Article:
Why Suffering and Evil?

 This past Sunday, after worship services and coffee hour had ended, I received a phone call about the death of a church member. As I regularly do, I spent a good part of my week with a family preparing and leading a memorial service, pondering the challenges of chronic illness, dying, and grieving. While these events were front and center, in the background I was hastily pulling together an order for this worship service, and penciling in the lectionary texts from the gospel and the epistle. I thought about how our experience of life seems to contradict the promise of James. Are the prayers of the righteous really powerful and effective? Why, despite our prayers, do we experience suffering and evil?

Coincidentally, I also was reading a book by my former preaching professor Tom  Long about evil, suffering, and the crisis of faith.[1] When Thursday came, and there was no sermon outline, I kept reading. And when Saturday arrived, still with no clear message, my notes became this sermon, really more an extended book summary. If any part of it is helpful, then the credit goes to Long. If any part of it is unhelpful, the blame belongs to me.

Early in the book, Long paints the picture of what happened in Lisbon, Portugal on November 1 in the year 1755. At about 9:30 in the morning, while the Christians of the city were gathered for All Saints Day worship services, a massive earthquake struck. Thousands were killed instantly, and many more injured. For those who escaped the broken buildings, there was little time to rest, because howling winds whipped the flames from fallen candles and lamps into an inferno. Dazed survivors made their way toward the seemingly safe havens of the river and the harbor, first confused by the way the water was mysteriously sucked away from shore, and then terrified as a tsunami rushed in to sweep thousands more away. Long summarizes the way this awful event shaped society, coming as it did on the cusp of Europe’s intellectual Enlightenment. For some, the events of Lisbon swept away belief in God, and ushered in a new rational and decidedly atheistic way of understanding the world. For if thousands of Christians gathered for worship and prayer could be destroyed in this manner, then how could there be a God?

Through the telling of this history, Long pushes us face-to-face with the thorniest problem in all theology, the one that has come to be labeled “theodicy.” In its classic form, theodicy struggles with the relationship between four philosophical statements, each claiming to be true: 1.) There is a God, 2.) God is all-powerful, 3.) God is loving and good, and 4.) There is innocent suffering.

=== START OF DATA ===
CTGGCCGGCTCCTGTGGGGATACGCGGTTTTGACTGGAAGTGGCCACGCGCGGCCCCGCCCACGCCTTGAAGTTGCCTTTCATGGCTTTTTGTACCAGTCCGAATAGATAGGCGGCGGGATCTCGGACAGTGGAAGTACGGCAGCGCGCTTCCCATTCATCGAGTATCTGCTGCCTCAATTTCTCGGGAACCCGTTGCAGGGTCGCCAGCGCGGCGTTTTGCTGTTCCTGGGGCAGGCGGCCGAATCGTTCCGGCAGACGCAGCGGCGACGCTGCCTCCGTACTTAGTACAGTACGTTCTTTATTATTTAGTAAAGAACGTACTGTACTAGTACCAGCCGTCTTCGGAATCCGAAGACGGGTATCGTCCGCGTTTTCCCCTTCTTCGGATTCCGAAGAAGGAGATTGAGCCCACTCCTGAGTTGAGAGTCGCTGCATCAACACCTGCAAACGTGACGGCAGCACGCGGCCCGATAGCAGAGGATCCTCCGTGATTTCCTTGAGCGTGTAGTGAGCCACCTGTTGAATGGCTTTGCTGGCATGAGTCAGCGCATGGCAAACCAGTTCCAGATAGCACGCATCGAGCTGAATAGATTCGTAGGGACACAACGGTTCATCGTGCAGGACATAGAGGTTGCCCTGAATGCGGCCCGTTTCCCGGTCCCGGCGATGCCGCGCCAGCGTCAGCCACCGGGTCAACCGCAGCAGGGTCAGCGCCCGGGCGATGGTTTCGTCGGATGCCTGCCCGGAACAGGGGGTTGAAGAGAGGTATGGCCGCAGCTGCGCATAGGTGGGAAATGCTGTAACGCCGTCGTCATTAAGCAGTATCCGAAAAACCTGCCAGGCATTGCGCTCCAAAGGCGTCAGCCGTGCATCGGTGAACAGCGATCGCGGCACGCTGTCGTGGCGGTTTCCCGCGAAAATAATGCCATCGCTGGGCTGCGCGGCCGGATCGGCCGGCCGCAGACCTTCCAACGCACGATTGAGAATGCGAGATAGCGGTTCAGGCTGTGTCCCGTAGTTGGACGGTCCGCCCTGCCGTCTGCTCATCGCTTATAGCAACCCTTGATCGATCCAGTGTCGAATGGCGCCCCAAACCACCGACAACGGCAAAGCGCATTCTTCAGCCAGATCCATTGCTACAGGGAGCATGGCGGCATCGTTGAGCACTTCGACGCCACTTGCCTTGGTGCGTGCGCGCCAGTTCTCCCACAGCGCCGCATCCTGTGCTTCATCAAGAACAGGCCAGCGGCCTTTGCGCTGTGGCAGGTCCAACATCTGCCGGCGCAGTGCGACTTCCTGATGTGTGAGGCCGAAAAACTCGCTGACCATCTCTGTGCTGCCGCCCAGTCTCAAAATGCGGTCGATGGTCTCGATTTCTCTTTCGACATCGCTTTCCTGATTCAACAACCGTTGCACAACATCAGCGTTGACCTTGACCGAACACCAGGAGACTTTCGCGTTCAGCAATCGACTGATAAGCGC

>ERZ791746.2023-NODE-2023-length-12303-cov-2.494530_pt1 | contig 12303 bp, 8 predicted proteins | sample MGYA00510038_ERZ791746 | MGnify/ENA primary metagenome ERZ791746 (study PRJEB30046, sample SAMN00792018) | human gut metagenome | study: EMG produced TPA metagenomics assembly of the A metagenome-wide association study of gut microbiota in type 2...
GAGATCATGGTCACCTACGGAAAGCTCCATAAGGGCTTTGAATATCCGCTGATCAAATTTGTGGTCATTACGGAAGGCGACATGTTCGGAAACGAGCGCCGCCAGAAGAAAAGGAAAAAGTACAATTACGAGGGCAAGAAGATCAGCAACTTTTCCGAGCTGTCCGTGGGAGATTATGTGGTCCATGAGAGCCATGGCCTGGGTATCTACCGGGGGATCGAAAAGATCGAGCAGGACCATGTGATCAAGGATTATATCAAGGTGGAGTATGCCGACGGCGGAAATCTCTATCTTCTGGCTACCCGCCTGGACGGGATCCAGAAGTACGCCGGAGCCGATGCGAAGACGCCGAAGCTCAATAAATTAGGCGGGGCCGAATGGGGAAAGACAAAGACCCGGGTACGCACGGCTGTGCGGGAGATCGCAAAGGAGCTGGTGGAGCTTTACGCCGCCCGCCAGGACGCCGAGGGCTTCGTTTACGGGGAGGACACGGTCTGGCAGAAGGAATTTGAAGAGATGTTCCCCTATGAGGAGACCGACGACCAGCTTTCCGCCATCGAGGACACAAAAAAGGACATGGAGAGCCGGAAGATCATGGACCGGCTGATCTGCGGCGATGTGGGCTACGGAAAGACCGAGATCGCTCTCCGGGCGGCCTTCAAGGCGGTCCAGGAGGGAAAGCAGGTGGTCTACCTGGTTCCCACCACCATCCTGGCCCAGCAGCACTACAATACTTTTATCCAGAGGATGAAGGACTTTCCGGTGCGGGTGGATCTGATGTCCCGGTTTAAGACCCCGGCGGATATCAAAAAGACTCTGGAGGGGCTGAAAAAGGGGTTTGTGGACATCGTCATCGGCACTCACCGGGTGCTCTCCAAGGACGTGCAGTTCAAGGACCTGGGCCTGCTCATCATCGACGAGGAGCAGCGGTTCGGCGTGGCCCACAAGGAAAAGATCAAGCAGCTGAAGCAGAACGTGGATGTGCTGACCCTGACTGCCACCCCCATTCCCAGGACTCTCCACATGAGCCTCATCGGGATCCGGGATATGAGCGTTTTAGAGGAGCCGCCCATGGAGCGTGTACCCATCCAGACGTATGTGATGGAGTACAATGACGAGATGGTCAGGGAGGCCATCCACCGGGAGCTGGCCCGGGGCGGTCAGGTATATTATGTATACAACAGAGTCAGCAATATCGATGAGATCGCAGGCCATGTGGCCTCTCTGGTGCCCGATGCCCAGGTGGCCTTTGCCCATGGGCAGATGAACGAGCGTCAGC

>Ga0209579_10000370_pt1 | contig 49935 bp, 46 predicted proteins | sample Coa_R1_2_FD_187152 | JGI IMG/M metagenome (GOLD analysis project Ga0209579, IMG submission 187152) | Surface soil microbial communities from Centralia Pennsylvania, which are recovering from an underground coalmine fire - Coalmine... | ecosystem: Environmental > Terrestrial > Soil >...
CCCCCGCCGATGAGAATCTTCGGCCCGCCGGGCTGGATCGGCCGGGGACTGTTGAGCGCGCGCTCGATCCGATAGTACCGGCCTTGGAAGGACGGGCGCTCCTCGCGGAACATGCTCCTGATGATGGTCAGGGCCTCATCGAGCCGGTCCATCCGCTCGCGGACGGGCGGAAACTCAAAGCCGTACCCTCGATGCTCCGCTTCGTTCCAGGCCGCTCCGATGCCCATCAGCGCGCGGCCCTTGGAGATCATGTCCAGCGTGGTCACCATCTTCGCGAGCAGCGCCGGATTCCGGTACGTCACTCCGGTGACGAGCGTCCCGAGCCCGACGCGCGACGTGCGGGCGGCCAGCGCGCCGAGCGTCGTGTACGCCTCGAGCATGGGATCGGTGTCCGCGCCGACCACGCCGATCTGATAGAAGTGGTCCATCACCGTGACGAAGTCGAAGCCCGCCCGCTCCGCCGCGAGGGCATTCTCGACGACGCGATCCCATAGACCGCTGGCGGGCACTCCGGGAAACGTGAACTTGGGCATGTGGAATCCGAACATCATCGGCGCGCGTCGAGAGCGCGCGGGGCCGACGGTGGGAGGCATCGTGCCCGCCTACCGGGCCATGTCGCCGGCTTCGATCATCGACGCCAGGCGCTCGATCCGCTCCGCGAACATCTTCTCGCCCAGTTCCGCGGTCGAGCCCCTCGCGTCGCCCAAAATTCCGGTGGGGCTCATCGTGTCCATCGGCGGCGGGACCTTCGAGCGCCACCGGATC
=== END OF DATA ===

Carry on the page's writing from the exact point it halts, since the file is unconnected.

If you think about it a while, then you will realize there are many ways of reconciling the four truth claims, often by challenging the truth or definition of one of the statements. Theologians, some of them not very graceful, have challenged number four, the notion that anyone is really innocent, that there is an all-powerful, all-loving God, and that humans, though often recipients of divine favor, sometimes get what they deserve. Atheists have conceded that it is fine to imagine a God who is all-powerful, and that a God worthy of the name certainly would be loving and good, but since there is in fact innocent suffering, it must be the case that number one is false, that there is no God. Today, perhaps one of the most common ways that people solve the theodicy problem is by believing that 1.) there is a God 2.) who is loving and good, acknowledging that 4.) there is vast human suffering, and therefore implicitly believing that 2.) is false, that God simply isn’t powerful enough to do anything about it. This way of thinking is what I call “Star Wars” theology, a system of belief like ancient Manichaeism that sees the universe locked in an eternal struggle between the light side and the dark side of “The Force,” neither able to win a decisive victory.

Long points out that philosophizing about theodicy is a relatively recent way of reacting to pain and suffering. In biblical times, when a person experienced this sort of injustice, it would drive him or her to prayerful lament, to ever greater cries to God to come and save. In our time, pain and suffering often drive people to frame evil and suffering as a rational problem that requires a logical solution. Long calls this latter response “the impossible chess match,” a game in which the outcome always seems rigged against faith in favor of no faith.